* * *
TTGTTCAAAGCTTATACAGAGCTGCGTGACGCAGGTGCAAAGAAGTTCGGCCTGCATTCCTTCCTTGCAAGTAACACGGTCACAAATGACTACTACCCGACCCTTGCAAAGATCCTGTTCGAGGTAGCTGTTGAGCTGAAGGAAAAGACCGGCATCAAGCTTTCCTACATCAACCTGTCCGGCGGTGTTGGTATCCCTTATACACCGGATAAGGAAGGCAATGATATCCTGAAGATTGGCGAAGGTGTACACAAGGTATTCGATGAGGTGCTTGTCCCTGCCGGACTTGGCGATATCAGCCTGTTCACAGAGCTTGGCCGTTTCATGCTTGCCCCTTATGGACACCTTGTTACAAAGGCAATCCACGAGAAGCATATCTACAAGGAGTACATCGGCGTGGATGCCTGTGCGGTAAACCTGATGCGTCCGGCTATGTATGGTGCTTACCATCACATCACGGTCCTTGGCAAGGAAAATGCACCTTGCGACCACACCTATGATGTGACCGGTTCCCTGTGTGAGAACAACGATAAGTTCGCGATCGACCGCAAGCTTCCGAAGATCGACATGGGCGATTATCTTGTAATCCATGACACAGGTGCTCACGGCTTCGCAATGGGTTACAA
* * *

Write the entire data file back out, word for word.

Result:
TTGTTCAAAGCTTATACAGAGCTGCGTGACGCAGGTGCAAAGAAGTTCGGCCTGCATTCCTTCCTTGCAAGTAACACGGTCACAAATGACTACTACCCGACCCTTGCAAAGATCCTGTTCGAGGTAGCTGTTGAGCTGAAGGAAAAGACCGGCATCAAGCTTTCCTACATCAACCTGTCCGGCGGTGTTGGTATCCCTTATACACCGGATAAGGAAGGCAATGATATCCTGAAGATTGGCGAAGGTGTACACAAGGTATTCGATGAGGTGCTTGTCCCTGCCGGACTTGGCGATATCAGCCTGTTCACAGAGCTTGGCCGTTTCATGCTTGCCCCTTATGGACACCTTGTTACAAAGGCAATCCACGAGAAGCATATCTACAAGGAGTACATCGGCGTGGATGCCTGTGCGGTAAACCTGATGCGTCCGGCTATGTATGGTGCTTACCATCACATCACGGTCCTTGGCAAGGAAAATGCACCTTGCGACCACACCTATGATGTGACCGGTTCCCTGTGTGAGAACAACGATAAGTTCGCGATCGACCGCAAGCTTCCGAAGATCGACATGGGCGATTATCTTGTAATCCATGACACAGGTGCTCACGGCTTCGCAATGGGTTACAA